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Sedentary Lifestyle clinical trials at UC Health
7 in progress, 6 open to new patients

  • A Smartphone App to Improve Physical Activity

    open to eligible people ages 65-84

    The purpose of this study is to develop, test, and optimize a physical activity (PA)-tracking smartphone app and specialty features, which are designed to facilitate older adults' PA by targeting common barriers in this population. For example, one feature sends messages throughout the day about the good things about growing older to combat negative views about aging which has been linked to decreased PA. Participants will include older adult smartphone users who are between the ages of 65 and 84 and are not very physically active. In phase one of the study, three groups of five older adults will be formed to test the PA-tracking app and one of three specialty features for a two-week period, followed by a focus group to learn about the older adults' experiences. In phase two, approximately 100 participants will be randomly assigned to one of eight groups that include various combinations of specialty features with the PA tracker, for the purpose of pilot testing the app for a four-month period. Testing will occur at the beginning and the end of the four-month intervention period, and will measure PA levels, sedentary activity time, self-reported PA, and functional mobility.

    at UCLA

  • MyLife: A Digital Health Coaching Program

    open to eligible people ages 18-64

    Lifestyle behaviors such as sleep, diet, and physical activity, are implicated in a number of chronic conditions including hypertension, obesity, diabetes, heart failure, and obstructive sleep apnea. Research shows that despite awareness of this fact, patients at risk for lifestyle-related chronic diseases have difficulty adhering to lifestyle change recommendations made by their physicians, and face challenges when attempting to modify unhealthy behaviors. New technologies, such as wearable activity trackers and automated text messaging, are promising tools for monitoring and promoting healthy lifestyle behaviors among patients. This randomized controlled trial will evaluate the effect of a digital health program, which uses pre-medical post-baccalaureate or undergraduate health coaches, wearable activity trackers (Fitbit Charge 2), and mobile messaging, compared to wearable activity trackers (Fitbit Charge 2) alone in promoting lifestyle change among overweight and sedentary 18-64 year old patients recruited from UCLA Health primary care clinics.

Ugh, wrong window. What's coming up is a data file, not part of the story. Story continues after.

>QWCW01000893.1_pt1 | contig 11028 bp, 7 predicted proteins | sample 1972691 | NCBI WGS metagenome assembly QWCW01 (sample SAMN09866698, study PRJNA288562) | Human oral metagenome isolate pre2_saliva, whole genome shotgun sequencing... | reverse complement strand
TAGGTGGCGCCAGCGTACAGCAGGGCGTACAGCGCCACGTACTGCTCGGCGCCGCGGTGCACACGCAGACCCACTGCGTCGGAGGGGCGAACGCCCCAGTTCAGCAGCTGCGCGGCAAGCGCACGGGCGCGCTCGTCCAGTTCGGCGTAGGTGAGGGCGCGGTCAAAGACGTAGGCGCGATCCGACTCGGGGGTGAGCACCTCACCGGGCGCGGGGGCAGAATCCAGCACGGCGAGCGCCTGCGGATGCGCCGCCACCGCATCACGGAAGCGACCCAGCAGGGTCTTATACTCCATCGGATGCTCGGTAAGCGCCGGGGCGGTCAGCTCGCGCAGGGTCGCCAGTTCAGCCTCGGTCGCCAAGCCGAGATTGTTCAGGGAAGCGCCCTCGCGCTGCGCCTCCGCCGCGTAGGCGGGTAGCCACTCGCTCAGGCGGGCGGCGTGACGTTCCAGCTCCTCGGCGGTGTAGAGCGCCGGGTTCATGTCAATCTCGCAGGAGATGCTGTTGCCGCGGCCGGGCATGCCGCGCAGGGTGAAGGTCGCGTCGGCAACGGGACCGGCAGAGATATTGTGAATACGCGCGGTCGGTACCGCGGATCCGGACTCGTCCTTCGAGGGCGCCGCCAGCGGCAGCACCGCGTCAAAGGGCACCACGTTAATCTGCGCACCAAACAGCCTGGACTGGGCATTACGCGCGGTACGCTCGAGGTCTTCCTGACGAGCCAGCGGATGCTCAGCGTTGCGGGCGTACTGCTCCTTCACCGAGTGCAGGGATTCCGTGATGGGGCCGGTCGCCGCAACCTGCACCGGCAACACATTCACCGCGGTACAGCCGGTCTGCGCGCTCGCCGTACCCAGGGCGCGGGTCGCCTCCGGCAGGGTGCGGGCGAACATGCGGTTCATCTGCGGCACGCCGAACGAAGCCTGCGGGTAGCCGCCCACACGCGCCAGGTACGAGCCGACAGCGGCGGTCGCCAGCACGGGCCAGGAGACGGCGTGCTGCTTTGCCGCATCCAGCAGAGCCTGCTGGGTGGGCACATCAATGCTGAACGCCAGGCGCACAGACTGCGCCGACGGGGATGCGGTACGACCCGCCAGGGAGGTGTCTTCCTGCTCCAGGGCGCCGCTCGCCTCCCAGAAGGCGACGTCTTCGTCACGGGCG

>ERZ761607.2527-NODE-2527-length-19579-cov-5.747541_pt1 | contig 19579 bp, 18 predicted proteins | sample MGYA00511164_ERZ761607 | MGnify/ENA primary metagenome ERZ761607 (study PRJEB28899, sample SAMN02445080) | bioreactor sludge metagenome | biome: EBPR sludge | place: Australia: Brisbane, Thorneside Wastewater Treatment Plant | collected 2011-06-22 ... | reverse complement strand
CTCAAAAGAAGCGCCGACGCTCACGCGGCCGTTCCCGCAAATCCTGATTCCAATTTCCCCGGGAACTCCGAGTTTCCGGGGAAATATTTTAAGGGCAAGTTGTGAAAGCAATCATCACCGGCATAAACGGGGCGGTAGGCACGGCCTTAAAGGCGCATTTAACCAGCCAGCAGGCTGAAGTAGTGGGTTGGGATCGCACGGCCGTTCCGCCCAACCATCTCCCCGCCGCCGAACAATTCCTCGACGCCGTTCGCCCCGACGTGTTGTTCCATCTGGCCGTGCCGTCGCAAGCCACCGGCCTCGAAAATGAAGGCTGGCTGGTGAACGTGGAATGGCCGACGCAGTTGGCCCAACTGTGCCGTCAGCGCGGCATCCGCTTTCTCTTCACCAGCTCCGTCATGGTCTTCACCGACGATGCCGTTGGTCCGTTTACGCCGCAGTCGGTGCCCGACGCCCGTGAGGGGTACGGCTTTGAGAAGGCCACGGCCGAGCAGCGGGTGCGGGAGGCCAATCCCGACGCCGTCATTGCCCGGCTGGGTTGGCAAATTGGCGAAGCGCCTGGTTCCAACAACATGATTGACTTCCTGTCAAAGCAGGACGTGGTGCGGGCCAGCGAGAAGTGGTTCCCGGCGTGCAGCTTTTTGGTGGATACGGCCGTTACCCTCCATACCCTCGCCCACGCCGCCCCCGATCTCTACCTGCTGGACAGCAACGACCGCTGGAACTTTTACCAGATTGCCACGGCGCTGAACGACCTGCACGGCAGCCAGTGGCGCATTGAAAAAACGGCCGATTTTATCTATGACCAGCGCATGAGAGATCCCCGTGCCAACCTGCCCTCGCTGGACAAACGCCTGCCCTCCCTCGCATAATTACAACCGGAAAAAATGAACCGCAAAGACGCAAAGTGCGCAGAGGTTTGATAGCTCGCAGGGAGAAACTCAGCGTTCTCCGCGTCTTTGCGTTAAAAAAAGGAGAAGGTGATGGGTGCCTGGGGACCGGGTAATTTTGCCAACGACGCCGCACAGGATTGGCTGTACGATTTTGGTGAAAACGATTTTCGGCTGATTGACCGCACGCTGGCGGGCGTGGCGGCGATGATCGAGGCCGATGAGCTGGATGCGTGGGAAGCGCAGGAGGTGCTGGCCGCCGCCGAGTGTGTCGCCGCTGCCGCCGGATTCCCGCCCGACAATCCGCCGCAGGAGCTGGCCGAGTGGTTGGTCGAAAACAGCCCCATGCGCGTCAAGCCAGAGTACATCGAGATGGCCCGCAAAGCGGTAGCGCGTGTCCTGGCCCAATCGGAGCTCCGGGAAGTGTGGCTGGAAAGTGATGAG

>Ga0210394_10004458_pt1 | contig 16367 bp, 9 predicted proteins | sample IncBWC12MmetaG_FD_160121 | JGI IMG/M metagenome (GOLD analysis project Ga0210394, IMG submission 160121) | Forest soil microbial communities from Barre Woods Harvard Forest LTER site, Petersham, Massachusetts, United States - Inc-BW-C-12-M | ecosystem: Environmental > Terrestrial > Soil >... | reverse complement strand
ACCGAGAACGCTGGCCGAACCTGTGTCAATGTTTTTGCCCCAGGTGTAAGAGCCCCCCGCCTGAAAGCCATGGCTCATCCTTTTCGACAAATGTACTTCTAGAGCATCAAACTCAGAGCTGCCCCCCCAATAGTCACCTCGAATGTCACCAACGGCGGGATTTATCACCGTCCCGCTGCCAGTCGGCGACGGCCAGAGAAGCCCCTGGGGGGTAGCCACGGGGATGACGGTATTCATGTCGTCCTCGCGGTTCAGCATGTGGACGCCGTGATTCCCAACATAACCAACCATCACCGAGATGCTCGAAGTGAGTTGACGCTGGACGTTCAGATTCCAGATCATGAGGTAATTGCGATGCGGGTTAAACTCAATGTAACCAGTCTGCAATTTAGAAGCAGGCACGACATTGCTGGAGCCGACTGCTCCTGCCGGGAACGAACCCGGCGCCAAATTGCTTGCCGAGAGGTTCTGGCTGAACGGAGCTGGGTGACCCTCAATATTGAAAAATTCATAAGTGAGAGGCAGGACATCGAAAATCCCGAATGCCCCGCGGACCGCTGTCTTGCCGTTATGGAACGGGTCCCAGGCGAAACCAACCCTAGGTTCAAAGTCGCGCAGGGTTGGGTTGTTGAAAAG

at UCLA

  • Primary Care-Based Physical Activity for Diabetic Latinas

    open to eligible people ages 18-70

    The goal of this proposal is to test the efficacy of a primary care-delivered, print-based physical activity intervention for Latinas with type II diabetes. The investigators will test the efficacy of this intervention by randomizing 80 Latinas with type II diabetes recruited through UCSD Health System primary care to either the adapted web-based physical activity intervention or standard of care, and assessing physical activity gains at six and 12 months. The ultimate goal is to develop a print-based physical activity intervention for diabetic Latinas that could be widely disseminated through primary care.

    at UCSD

  • Sedentary Behavior Interrupted Randomized Controlled Trial (P2)

    open to eligible females ages 55 years and up

    Epidemiological findings indicate that older adults do not meet physical activity (PA) guidelines & spend up to 11 hrs/day sitting. Given the high prevalence of sedentary behavior (SB), the higher chronic disease risk in this population, & the age-associated challenges of meeting traditional PA guidelines, involving longer bouts of moderate PA, the investigators hypothesize that older adult health will benefit from new strategies to interrupt sitting. This protocol "Sedentary Behavior Interrupted: A randomized trial of 3-month effects on biomarkers of healthy aging and physical functioning in the real world (Project 2)" is part of a National Institutes of Aging Program Grant called "Sedentary Time & Aging Mortality and Physical Function (STAR). The overall purpose of the STAR program to is to better understand how to interrupt sitting time and the consequences for healthy aging in postmenopausal women. This protocol (also referred to Project 2 of the STAR program) is a 3-arm randomized control trial designed to assess ways of interrupting sitting in 405 overweight, postmenopausal women.